|Sage Country Inn, Burns, Oregon|
|Sage Country Inn front yard and visitor|
It’s not “nowhere” when you can sit on the front porch of a fine old mansion, dating from 1907, and watch the evening light fade. You feel you are somewhere quiet and profound. A great blue spruce and ancient poplars dominate the front yard and protect you from the sight and sound of the busy main street with trucks and Safeway. Mike and Corinne, who run this gracious inn, are generous with wonderful breakfasts and stories about the town and it’s environs. Corinne makes soaps and lotions, which she sells in the front parlor. Mike maintains the large property and trims the trees himself. We feel we have arrived in another time.
The Muse of Wild Horses
At breakfast we meet Donna and Ken, who live in Ashland but stop in Burns often on their way to visit a daughter and grandchild in Idaho. Were we planning to see The Steens, they wondered. I have never heard of such a place. Dan knows enough to think it is too far away and the roads are too rough for a rental car. The Steens, they tell us, is an amazing mountain in the middle of the high desert. You can drive to the top, almost a mile above the high desert. You will see great gorges created by glaciers during the last ice-age. If you are lucky you might catch a glimpse of the wild horses of Kiger Gorge. Wild Horses? My muse is all ears. I was a wild horse girl as a child. The wild horse is my totem, my animal guide into the wilds of poetry. I want to go to The Steens.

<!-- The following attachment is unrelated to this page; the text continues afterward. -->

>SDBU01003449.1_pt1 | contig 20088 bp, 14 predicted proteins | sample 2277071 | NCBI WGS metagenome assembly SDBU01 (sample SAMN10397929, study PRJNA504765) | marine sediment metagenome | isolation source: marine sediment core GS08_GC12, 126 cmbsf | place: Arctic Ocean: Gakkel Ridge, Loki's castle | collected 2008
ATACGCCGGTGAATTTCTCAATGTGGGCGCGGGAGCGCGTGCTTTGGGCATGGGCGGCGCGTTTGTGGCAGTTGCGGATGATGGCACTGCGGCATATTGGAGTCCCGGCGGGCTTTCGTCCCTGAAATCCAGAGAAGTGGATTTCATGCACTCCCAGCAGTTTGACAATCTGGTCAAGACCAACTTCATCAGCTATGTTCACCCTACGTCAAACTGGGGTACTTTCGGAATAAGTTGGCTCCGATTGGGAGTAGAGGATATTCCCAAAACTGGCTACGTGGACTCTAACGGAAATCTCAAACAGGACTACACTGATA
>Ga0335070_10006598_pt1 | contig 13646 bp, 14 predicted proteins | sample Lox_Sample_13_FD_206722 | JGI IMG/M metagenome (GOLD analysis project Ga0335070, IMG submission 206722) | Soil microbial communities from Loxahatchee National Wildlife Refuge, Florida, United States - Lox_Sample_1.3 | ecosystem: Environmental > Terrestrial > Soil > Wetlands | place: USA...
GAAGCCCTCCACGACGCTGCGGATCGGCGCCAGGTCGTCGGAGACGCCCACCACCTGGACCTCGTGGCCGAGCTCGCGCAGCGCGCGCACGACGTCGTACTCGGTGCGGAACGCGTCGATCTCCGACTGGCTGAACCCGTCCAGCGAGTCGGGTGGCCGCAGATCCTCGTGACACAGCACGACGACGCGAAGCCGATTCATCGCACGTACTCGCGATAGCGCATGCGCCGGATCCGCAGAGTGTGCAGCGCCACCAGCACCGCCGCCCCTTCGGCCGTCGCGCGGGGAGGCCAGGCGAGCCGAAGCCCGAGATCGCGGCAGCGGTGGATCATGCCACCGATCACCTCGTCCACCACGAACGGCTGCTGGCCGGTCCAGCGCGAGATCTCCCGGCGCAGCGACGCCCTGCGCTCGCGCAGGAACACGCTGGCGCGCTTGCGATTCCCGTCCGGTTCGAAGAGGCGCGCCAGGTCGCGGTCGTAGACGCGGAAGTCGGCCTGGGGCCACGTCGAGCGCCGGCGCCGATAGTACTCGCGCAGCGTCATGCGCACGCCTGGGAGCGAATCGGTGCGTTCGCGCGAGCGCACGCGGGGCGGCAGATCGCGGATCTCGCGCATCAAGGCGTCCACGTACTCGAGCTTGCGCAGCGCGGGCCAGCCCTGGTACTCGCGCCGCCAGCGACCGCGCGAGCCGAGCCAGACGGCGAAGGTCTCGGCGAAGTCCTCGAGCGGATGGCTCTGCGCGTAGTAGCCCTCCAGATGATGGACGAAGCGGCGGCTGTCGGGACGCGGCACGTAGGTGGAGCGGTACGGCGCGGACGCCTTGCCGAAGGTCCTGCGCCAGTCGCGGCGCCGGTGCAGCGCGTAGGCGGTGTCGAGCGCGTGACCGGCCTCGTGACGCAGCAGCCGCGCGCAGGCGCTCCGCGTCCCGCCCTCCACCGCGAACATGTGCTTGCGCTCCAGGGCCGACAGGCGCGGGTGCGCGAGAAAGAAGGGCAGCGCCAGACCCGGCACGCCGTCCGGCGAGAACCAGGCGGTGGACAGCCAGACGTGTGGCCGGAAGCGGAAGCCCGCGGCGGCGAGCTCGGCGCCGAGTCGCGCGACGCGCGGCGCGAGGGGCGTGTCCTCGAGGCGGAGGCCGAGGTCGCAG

|North Road to Steens Mountain|
It is a very long drive. The high desert swoops down to marshland, back up to desert punctuated by long flat stretches—the road as straight as a ruler until it lifts into shimmer. After 60 miles of Dan driving, me going in and out of a logy trance, we arrive at Frenchglen, a tiny village at the beginning of the gravel mountain road. Frenchglen has an old hotel and Mercantile Store. A big burly guy in a Pendelton shirt, despite 90° weather, stands in front of the store and watches us get out of our car. As Dan pushes his car key button the guy says: “Did you lock that car?” and snorts, contemptuously, “No car’s ever been stolen in Frenchglen!” Turns out he runs the store. He’s been away for 25 years. He’s come back because “If I got to die, I don’t want to die looking at city people.” I say, “You are looking at city people.” “Not when I sit on my bench, smoke my pipe, watch the clouds” he responds. “Then I know it’s worth it.”